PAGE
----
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Camden Council and burlesque dancers across London have got their frilly knickers in a twist over the licensing of burlesque performaces. The Council requires any establishment which shows nudity on stage, and has entertainment of an adult nature, to hold the same licence held by the borough’s lap dancing venues. But burlesque dancers are arguing the nature of their performance is an art form, and oppose being categorised with strippers and lap dancers.

The story came about this week when the Evening Standard reported how regular burlesque nights held at popular music venues such as Koko and Roundhouse may be under threat if they do not acquire the appropriate licence, Striptease or art? The question for burlesque taste police.

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Aneurin Barnard as Melchior

Aneurin Barnard as Melchio Gabor (Photo by Tristram Kenton courtesy of Cornershop PR)

Believe the hype; Spring Awakening is a youthful tonic for young and old, making no apologies for being angst ridden, volatile and touching all at the same time,  just like its teenage characters. The musical is deftly punctuated by catchy rock ditties and ballads to convey pivitol moments, the youths expressing through song what they daren’t utter in conversation, with power and humour.

For a play so steeped in controversy, it’s hard to believe one could come away so invigorated. This is in part due to the verve and energy of the cast, but also a skilled adaptation of Frank Wedekind’s orginal 1891 play which was initially banned in Germany and not performed in English for nealy a 100 years thereafter, due to its (then) shocked reception.

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Goldie‘s latest art exhibtion at Shoreditch’s Maverik Showroom packs a punch…

Arresting: Goldie greets visitors to Maverik Showroom              (All photos by Saadeya Shamsuddin)

Arresting: Goldie greets visitors to Maverik Showroom (Photos by Saadeya Shamsuddin)

A reaction to society’s ASBO nation created by the government or a great excuse to jump on the anti-establishment graffiti bandwagon? Perhaps a little bit of both, but judging by the price tags at Goldie’s latest exhibition at Maverik in Shoreditch, only the minted will be buying, be they the likes of former Stone Roses frontman Ian Brown or City slickers wanting to feel street because they’re anything but.

Click below to view slideshow

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roxana_halls_exhibition_149ernt4m

Miss Lotte von Muller

This free exhibition adorning the foyer of the National‘s Lyttelton Theatre derives its name from the German ‘tingel-tangel’, the title given to third rate theatrical variety shows during the heyday of the Weimar.  The prize winning contemporary artist Roxana Halls explores her fascination with the culture of Cabaret over the last century in a series of paintings inspired by her time spent in Berlin and her former studio, the saloon bar of a defunct 1930s London theatre, now a Bingo Hall.

Halls’ paintings are impressive to behold, giving visitors the feeling they are the sole audience in the surreal realm of cabaret entertainers, where nothing is quite what it seems…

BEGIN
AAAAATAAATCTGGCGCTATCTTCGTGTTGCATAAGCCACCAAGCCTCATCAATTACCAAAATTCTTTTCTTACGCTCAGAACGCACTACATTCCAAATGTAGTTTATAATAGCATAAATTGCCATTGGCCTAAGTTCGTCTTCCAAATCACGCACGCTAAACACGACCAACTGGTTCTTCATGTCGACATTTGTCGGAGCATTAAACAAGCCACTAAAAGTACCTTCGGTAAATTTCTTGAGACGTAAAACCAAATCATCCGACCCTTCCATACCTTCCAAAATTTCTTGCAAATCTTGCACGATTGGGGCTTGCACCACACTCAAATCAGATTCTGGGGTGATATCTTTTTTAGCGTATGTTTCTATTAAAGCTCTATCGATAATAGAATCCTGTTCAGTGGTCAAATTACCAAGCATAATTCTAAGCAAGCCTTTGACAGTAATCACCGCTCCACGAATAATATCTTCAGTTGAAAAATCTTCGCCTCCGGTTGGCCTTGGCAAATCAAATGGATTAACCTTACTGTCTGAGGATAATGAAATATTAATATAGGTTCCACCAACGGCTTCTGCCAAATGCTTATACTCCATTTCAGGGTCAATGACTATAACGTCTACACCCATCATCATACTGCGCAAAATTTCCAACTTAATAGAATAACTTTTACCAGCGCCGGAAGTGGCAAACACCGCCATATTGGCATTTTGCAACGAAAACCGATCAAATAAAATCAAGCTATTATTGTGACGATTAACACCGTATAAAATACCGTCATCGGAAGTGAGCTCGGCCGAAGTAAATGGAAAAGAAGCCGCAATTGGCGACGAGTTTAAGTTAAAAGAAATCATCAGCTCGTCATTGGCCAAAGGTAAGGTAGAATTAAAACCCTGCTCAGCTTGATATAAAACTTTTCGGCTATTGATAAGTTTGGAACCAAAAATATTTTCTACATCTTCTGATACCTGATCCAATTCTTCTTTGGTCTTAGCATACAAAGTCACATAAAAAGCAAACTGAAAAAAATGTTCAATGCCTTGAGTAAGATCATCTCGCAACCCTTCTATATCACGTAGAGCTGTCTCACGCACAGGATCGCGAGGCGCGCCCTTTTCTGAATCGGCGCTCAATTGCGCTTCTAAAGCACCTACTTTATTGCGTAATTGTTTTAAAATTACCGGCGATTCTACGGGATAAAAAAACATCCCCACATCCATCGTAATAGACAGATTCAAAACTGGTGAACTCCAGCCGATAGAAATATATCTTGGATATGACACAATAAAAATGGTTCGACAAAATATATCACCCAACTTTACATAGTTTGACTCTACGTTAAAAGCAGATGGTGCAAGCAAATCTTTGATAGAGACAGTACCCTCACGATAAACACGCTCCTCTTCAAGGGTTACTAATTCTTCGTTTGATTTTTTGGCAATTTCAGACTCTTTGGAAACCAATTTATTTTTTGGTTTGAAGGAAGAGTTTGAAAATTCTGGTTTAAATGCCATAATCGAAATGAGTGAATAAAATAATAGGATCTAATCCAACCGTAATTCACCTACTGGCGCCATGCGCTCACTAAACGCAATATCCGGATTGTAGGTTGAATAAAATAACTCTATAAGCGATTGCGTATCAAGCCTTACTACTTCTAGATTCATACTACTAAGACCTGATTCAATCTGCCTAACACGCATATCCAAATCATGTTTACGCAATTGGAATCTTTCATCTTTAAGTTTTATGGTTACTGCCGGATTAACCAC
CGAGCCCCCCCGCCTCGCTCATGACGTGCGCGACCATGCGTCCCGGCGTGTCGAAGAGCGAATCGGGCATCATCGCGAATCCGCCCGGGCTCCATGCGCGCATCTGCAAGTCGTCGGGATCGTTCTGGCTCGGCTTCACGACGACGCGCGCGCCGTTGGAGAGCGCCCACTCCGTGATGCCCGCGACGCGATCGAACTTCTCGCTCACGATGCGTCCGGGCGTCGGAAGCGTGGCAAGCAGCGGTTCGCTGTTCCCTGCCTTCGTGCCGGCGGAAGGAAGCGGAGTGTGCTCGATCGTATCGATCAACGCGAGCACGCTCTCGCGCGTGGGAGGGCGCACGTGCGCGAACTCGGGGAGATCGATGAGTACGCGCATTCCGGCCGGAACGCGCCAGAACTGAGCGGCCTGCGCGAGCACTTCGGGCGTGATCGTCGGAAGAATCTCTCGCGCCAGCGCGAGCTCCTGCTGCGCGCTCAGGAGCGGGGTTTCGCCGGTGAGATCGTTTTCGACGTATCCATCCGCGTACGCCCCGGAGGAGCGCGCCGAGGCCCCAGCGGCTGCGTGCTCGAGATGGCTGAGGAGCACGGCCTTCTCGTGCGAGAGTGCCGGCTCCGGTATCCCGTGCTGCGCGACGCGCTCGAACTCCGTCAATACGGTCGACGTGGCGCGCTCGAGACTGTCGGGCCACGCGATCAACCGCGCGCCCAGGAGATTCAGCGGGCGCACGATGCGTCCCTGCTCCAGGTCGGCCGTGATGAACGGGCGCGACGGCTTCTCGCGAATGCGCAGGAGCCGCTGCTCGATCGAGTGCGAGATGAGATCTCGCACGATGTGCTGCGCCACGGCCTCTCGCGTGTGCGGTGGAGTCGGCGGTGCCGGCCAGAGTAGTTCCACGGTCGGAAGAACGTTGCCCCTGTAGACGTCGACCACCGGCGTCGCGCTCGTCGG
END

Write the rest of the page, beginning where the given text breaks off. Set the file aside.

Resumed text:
Tingle-Tangle, until May 30. Admisssion: Free. National Theatre, South Bank, SE1

Film: Two Lovers

(Photos courtesy of Lionsgate Films)

(Photos courtesy of Lionsgate Films)

Joaquin Phoenix has become something of an enigma. Following his renunciation of acting, along with the sparkly trappings of Hollywood for the more humble profession of lyrical wordsmith, his film fans and music critics are united in hoping he doesn’t give up the day job.

But judging from the current hobo look he sports, his aloof stare and incoherent mumblings (its rapping apparently), immortalised by his infamous appearance on David Letterman earlier this year, it looks as if Two Lovers may well be his swan song.

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With Mothering Sunday upon us, I speak to an artist who has dedicated his latest exhibition his greatest inspiration – click continue below to watch the video.

Upon entering the third floor of Sadler’s Wells Theatre,  I am confronted by a series of defiant women.  It is obvious that they are from different walks of life, but they share a united stance: ‘Us against the world’.  Among them are suffragette Emily Davison and Jamaican nurse Mary Seacole.

Welcome to Mother, an exhibition dedicated to the mother of celebrated British artist and Islington resident Vaughan Grylls. Comprising ten life-size representations of historic female figures who changed the socio-political face of Britain from the late 18th century onwards, the women encapsulate the spirit and character of Grylls’s mother Muriel.  A former political campaigner and women’s rights activist, she died three years ago, aged 92. “She was fearless, and when she looked into the mirror before leaving the house it was like she was getting ready to take on the world”, explains Grylls.  “I wanted the photographs to reflect the same sort of immediacy.”

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the-class-2This superb film about a year in the life of students in a rough inner-city school in Paris takes the genre of social realism to a new level. Based on François Bégaudeau’s semi-autobiographical novel of the same name, The Class is the first French film in 21 years to win the Palme d’Or at Cannes last year. And deservedly so.

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